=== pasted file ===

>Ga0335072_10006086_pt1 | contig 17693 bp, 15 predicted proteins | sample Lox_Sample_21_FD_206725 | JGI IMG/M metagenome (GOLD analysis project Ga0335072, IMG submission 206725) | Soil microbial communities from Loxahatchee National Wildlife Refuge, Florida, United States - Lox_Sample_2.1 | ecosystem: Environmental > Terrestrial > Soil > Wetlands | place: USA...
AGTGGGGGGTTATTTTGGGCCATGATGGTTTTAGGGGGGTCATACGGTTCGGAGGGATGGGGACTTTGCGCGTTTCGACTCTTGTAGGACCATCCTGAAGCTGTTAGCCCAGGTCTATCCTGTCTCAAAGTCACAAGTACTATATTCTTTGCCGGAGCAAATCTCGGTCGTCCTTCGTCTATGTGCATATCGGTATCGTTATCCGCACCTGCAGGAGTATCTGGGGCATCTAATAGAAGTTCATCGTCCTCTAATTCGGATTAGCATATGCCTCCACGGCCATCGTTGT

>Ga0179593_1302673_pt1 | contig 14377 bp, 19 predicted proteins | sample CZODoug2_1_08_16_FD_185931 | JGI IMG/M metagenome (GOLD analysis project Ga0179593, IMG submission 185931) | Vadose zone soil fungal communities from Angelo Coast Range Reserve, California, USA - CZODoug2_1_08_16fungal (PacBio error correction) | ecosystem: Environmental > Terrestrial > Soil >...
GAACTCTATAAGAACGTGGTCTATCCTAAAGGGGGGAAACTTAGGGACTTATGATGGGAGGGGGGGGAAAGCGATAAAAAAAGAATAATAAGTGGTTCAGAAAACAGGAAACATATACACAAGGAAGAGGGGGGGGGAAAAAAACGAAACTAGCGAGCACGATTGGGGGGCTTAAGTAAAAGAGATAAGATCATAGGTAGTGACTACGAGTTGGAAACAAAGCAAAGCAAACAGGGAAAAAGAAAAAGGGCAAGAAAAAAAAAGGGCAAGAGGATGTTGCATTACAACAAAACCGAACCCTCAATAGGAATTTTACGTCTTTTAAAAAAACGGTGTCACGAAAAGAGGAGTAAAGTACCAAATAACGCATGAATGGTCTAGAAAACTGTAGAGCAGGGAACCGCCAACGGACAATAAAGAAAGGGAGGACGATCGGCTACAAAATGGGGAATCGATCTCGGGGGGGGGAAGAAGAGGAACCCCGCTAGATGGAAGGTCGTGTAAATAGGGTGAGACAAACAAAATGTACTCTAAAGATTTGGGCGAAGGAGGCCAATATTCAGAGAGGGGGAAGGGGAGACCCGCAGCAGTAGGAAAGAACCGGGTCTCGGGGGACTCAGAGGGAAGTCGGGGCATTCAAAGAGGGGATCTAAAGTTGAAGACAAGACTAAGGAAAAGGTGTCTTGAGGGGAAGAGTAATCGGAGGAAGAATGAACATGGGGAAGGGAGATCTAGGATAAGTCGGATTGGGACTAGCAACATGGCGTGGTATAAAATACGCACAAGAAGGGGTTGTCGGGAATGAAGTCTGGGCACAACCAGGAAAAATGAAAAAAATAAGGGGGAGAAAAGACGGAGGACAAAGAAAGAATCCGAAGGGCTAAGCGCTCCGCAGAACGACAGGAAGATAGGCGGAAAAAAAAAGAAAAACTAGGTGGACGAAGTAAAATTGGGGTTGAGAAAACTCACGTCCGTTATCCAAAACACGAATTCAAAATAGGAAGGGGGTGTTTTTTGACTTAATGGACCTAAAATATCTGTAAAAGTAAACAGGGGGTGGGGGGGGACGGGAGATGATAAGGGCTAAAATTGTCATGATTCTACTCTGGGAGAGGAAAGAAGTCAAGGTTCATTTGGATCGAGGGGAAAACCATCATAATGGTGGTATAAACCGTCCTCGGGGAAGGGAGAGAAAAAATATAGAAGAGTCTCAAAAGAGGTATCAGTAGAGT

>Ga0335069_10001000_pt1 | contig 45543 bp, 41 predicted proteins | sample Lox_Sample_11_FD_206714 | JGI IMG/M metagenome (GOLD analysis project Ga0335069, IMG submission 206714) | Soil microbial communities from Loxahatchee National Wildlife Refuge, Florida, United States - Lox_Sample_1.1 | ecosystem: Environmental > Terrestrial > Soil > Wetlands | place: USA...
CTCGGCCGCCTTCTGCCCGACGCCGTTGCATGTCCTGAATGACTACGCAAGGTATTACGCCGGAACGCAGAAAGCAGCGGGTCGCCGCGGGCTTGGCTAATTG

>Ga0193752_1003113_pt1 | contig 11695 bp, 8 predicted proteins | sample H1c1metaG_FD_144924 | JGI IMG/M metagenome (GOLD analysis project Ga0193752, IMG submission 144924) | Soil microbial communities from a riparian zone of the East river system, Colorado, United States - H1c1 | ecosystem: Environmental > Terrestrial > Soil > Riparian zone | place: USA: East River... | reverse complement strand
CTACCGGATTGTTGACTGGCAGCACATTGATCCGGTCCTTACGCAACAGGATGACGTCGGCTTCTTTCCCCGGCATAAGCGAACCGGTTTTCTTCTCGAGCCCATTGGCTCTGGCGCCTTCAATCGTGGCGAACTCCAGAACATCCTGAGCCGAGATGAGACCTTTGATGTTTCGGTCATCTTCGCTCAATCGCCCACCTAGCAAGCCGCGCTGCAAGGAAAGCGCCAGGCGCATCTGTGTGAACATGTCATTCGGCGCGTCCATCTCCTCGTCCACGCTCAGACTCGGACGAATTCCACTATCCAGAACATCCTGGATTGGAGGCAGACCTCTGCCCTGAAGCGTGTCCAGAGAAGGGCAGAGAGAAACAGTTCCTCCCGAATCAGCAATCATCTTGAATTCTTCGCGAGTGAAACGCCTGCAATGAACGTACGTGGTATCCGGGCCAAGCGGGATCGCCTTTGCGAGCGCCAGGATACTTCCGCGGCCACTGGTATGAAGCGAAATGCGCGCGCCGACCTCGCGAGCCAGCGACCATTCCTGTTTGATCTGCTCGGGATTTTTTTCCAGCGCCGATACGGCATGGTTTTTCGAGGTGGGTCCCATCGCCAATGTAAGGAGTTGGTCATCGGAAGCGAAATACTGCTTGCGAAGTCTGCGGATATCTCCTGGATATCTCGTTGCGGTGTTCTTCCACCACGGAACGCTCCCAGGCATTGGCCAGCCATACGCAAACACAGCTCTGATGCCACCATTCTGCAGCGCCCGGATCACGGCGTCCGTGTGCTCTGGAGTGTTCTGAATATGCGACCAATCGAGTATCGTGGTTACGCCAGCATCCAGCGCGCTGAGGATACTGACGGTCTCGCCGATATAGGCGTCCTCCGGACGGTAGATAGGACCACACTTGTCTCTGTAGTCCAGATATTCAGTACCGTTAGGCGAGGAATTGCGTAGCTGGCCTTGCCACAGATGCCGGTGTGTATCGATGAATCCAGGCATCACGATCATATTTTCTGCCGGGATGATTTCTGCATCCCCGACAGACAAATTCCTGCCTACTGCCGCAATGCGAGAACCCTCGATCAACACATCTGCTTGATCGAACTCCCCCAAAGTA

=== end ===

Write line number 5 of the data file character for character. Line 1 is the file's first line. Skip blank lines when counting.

>Ga0335069_10001000_pt1 | contig 45543 bp, 41 predicted proteins | sample Lox_Sample_11_FD_206714 | JGI IMG/M metagenome (GOLD analysis project Ga0335069, IMG submission 206714) | Soil microbial communities from Loxahatchee National Wildlife Refuge, Florida, United States - Lox_Sample_1.1 | ecosystem: Environmental > Terrestrial > Soil > Wetlands | place: USA...